Julyann PagÃ¡n, a first-year transfer exercise science major, attended UNBOUND. She said every time a person hears about something bad in the world, they feel the same - something must be done.
However, PagÃ¡n appreciated the viable options presented at the event.
"Usually in informative things to raise awareness they give you, 'This is happening and you can get involved by donating money,'" PagÃ¡n said. "As college students, we never have any. So they gave different options also aside from donating money, so I thought that was good."
Thambikeni and Tambo hope to take their awareness one step further. They ultimately want to return to Africa to improve the quality of life. Both are beginning their crusades for justice in Buffalo by raising awareness and pushing
Tambo wants to set up a social welfare system in Zimbabwe so children who are abused, workers who are unemployed and those who become disabled at work have a place to seek help. She's planning on coming back to UB in the fall to pursue her dual Master's in law and social work, then get her Ph.D.
Thambikeni is enthusiastic about studying biology at UB. She wants to grow the health industry in Africa, but her heart is mostly with the children who find themselves in difficult living situations. She wants to help them have an equal opportunity at a good education, grow their talents to know their full potential and wants them to "know of God's grace and mercy."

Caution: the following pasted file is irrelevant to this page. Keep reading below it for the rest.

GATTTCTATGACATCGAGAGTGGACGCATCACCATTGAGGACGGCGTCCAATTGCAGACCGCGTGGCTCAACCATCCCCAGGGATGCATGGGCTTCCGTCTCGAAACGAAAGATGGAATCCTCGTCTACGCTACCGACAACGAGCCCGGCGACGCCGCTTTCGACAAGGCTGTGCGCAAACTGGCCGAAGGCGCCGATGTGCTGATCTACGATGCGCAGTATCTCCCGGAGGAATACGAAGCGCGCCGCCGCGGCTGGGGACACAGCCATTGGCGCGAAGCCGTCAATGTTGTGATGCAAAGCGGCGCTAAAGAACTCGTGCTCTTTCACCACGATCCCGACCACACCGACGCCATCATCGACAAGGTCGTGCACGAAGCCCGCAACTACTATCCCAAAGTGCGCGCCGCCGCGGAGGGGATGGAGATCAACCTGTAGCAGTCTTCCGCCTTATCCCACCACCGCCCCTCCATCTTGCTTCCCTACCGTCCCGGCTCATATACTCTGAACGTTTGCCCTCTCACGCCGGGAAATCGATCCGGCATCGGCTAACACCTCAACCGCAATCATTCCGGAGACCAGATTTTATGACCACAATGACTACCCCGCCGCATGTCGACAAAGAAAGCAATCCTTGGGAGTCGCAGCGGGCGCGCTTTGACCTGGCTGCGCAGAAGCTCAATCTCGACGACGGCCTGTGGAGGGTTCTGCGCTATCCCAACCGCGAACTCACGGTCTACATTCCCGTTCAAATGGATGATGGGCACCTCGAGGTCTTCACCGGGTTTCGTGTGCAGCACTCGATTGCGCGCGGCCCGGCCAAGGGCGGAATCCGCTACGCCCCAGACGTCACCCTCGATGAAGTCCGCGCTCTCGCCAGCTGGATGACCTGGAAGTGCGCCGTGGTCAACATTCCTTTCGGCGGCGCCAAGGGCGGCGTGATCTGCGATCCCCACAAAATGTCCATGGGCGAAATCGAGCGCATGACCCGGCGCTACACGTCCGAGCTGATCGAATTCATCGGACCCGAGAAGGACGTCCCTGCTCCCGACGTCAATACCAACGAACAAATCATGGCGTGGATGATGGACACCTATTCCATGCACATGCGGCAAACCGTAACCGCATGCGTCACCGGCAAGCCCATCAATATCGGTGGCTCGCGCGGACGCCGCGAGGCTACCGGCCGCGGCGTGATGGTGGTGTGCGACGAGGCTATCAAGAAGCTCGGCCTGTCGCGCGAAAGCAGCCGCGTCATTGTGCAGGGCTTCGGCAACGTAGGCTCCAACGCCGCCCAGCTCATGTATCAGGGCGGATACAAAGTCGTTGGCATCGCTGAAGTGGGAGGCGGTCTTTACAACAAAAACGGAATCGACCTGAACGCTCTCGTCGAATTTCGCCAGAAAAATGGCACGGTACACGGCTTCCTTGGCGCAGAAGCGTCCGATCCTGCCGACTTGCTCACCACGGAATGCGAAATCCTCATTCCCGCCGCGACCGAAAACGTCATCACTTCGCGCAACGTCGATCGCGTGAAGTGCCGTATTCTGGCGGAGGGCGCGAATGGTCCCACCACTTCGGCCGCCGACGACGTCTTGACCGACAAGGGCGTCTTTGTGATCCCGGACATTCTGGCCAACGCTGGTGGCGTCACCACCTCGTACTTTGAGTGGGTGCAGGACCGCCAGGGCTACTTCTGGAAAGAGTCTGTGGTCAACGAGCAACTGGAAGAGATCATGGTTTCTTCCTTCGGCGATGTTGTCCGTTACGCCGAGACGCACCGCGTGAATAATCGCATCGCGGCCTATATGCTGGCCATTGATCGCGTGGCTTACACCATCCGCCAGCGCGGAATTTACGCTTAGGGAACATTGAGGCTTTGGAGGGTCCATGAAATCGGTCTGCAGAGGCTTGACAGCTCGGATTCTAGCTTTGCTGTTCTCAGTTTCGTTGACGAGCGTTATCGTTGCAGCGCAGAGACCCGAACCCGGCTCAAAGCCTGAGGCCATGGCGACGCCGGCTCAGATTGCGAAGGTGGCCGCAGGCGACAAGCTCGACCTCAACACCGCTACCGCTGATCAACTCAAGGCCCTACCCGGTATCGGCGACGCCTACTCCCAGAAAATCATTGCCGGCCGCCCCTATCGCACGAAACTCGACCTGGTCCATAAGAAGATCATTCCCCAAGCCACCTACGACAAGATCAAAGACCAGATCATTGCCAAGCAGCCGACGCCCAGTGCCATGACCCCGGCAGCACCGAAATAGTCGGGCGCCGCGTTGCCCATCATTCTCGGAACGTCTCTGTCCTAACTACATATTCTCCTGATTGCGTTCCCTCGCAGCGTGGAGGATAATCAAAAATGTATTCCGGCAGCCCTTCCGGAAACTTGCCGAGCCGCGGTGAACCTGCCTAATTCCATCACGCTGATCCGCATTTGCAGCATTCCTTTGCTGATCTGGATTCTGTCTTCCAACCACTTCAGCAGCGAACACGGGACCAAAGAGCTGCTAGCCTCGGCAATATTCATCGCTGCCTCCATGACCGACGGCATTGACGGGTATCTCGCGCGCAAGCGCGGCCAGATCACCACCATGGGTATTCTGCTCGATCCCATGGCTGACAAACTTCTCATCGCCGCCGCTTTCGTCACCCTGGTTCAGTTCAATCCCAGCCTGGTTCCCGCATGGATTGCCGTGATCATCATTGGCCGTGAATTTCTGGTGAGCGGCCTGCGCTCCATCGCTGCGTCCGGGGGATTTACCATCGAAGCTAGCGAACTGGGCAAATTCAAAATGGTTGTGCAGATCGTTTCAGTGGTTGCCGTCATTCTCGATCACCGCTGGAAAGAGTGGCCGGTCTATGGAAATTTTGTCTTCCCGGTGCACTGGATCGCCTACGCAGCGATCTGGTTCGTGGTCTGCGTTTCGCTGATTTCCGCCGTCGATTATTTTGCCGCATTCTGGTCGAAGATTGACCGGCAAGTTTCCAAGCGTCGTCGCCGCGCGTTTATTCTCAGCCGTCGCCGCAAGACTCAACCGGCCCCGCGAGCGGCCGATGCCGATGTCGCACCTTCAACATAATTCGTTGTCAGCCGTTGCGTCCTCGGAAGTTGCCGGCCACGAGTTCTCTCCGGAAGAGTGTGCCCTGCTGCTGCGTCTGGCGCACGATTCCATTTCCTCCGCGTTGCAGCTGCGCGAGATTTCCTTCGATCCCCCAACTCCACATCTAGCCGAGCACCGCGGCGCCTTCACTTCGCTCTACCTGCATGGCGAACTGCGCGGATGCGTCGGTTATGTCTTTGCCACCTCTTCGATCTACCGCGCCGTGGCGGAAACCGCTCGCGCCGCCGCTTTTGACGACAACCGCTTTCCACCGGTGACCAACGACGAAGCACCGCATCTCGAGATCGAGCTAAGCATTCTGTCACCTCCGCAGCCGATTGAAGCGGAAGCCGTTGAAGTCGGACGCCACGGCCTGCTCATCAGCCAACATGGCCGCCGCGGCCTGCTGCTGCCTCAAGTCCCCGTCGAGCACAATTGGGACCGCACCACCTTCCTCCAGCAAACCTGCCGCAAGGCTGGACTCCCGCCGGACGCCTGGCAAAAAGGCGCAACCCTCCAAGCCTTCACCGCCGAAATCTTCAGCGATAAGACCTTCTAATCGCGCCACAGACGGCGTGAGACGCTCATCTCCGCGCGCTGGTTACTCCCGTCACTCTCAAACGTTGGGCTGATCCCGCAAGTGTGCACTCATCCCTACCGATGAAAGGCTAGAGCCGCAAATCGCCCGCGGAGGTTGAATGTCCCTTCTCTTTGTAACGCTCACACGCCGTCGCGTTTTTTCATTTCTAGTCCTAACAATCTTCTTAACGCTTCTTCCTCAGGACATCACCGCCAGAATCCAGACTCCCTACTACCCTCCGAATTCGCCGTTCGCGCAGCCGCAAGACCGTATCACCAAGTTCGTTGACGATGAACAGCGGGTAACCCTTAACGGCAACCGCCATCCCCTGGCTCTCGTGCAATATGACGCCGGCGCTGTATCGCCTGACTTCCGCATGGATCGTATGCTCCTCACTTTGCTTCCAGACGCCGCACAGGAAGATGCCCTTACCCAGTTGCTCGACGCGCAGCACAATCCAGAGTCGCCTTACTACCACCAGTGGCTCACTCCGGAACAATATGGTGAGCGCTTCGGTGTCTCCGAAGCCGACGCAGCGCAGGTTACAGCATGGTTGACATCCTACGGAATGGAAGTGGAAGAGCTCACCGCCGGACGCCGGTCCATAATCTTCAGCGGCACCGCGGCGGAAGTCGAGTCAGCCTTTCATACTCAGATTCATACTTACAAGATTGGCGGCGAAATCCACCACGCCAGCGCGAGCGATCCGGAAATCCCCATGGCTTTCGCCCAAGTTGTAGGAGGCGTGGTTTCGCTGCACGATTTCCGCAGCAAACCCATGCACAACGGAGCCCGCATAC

"There is a strong and unrelenting desire inside me to rescue people, specifically children," Thambikeni said in an email. "I hope to be successful one day and to use that for good. I do not just want to look into desperate eyes and walk away having only been able to pray for them; I want to be an answer to their prayers."
Tambo and Thambikeni turned past tragedies into optimism, and both attribute their revelations to God.
Both found an intimate faith in God and don't look back on their past in anguish. They see their experiences as blessings, because without them they could never help others.
"The wisdom that I have now can help somebody else," Tambo said. "And so again it comes back to that thing where I know it's not going to be wasted, and I look at it now and I'm like, 'thank you, God, for the privilege to be that light for other people who wouldn't know unless I was to speak out about it.'"
Now when Tambo and Thambikeni recall their memories of Africa, they aren't upset. They smile.
"It would've been my decision to stay in that self-pity, but it's been my decision now to use what's happened to me to help other people," Tambo said. "I've had this pain, but I don't want to let it go to waste."
IVCF plans to push for legislation to raise awareness for human trafficking at its next meeting.